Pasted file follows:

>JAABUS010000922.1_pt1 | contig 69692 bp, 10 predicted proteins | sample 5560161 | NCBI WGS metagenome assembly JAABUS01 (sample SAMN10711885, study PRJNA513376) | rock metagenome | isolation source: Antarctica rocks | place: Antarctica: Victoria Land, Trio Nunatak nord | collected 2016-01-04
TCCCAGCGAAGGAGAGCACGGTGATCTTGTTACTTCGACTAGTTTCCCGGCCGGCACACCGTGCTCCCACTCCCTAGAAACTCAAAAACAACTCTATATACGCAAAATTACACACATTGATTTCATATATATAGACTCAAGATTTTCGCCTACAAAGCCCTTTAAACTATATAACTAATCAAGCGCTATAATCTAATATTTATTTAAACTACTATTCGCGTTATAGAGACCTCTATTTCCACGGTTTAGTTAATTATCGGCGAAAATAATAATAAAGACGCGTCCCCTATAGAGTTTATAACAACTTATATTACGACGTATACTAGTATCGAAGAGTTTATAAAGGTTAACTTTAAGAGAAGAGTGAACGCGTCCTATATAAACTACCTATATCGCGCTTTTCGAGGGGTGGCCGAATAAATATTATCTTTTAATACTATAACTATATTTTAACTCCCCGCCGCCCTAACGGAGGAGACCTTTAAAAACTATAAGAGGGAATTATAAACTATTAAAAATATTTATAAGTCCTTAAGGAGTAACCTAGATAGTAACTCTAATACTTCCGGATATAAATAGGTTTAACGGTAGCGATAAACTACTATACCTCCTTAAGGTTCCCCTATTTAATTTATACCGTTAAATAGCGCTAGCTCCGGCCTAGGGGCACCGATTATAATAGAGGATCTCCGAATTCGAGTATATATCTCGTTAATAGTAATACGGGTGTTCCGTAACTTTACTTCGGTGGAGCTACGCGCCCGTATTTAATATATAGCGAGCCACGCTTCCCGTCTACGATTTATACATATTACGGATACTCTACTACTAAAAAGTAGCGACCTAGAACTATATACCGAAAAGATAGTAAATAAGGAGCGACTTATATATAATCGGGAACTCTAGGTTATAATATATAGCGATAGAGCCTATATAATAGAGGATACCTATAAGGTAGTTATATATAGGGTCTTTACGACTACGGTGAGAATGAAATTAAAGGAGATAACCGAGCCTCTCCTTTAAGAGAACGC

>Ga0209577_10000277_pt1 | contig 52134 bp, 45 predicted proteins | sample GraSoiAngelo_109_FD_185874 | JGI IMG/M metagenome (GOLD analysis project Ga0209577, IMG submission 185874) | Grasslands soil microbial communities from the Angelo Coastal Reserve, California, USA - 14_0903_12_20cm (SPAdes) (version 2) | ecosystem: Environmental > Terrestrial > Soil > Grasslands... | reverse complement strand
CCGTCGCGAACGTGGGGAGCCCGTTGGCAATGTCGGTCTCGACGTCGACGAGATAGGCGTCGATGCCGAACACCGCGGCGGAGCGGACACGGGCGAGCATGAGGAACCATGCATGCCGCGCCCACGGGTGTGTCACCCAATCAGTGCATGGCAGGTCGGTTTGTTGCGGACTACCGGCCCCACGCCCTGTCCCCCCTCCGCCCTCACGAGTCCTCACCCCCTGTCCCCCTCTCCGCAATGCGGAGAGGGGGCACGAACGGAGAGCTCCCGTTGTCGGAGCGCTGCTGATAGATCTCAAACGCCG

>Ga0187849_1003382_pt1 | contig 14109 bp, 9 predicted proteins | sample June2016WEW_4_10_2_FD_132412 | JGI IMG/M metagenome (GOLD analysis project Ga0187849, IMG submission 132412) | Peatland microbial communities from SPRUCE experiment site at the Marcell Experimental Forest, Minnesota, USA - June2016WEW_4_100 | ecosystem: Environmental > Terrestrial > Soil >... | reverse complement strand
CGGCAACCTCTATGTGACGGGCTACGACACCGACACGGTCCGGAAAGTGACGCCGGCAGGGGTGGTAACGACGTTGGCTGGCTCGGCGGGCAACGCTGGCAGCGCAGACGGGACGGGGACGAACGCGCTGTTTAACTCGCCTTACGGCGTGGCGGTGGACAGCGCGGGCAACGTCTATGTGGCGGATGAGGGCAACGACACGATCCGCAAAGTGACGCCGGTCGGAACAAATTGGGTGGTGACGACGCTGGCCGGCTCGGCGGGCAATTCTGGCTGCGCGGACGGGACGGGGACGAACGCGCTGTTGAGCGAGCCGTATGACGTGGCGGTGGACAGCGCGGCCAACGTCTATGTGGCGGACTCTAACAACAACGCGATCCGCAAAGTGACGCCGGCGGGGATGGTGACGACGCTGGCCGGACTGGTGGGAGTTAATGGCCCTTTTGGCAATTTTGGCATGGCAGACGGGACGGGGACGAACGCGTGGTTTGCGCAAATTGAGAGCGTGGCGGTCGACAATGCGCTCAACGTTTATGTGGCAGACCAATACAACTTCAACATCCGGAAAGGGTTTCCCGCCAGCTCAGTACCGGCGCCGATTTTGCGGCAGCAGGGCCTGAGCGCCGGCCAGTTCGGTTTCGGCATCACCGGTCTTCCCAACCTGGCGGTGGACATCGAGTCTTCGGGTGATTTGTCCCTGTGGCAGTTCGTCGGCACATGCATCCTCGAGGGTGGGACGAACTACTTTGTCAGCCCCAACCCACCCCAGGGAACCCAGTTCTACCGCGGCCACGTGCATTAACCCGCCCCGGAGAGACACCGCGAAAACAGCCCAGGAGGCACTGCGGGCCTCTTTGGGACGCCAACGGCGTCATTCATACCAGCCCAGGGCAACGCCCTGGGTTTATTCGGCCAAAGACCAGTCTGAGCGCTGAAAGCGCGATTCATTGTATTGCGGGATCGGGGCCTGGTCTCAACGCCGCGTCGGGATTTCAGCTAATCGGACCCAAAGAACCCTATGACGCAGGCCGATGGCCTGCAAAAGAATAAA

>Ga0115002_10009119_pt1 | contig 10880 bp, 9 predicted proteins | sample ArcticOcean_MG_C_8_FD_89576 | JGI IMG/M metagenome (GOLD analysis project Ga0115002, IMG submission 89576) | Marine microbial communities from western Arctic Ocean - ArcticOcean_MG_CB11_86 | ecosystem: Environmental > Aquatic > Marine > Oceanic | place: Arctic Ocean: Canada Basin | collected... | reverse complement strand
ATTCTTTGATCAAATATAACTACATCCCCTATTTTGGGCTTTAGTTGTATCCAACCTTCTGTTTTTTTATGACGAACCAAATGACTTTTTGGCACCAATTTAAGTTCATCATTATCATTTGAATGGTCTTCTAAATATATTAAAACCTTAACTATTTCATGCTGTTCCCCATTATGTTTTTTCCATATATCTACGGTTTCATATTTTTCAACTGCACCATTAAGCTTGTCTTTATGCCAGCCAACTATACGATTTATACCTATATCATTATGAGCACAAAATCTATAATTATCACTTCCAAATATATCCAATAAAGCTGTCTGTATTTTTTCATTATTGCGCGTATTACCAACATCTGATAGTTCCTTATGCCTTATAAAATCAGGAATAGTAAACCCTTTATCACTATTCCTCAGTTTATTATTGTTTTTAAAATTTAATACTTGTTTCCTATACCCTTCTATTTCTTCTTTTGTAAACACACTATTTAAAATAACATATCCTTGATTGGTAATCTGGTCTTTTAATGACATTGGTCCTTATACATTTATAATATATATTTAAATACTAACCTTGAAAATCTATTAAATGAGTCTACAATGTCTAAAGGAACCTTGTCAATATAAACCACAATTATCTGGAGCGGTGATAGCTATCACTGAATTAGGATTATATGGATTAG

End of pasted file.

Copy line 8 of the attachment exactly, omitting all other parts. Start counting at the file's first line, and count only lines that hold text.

ATTCTTTGATCAAATATAACTACATCCCCTATTTTGGGCTTTAGTTGTATCCAACCTTCTGTTTTTTTATGACGAACCAAATGACTTTTTGGCACCAATTTAAGTTCATCATTATCATTTGAATGGTCTTCTAAATATATTAAAACCTTAACTATTTCATGCTGTTCCCCATTATGTTTTTTCCATATATCTACGGTTTCATATTTTTCAACTGCACCATTAAGCTTGTCTTTATGCCAGCCAACTATACGATTTATACCTATATCATTATGAGCACAAAATCTATAATTATCACTTCCAAATATATCCAATAAAGCTGTCTGTATTTTTTCATTATTGCGCGTATTACCAACATCTGATAGTTCCTTATGCCTTATAAAATCAGGAATAGTAAACCCTTTATCACTATTCCTCAGTTTATTATTGTTTTTAAAATTTAATACTTGTTTCCTATACCCTTCTATTTCTTCTTTTGTAAACACACTATTTAAAATAACATATCCTTGATTGGTAATCTGGTCTTTTAATGACATTGGTCCTTATACATTTATAATATATATTTAAATACTAACCTTGAAAATCTATTAAATGAGTCTACAATGTCTAAAGGAACCTTGTCAATATAAACCACAATTATCTGGAGCGGTGATAGCTATCACTGAATTAGGATTATATGGATTAG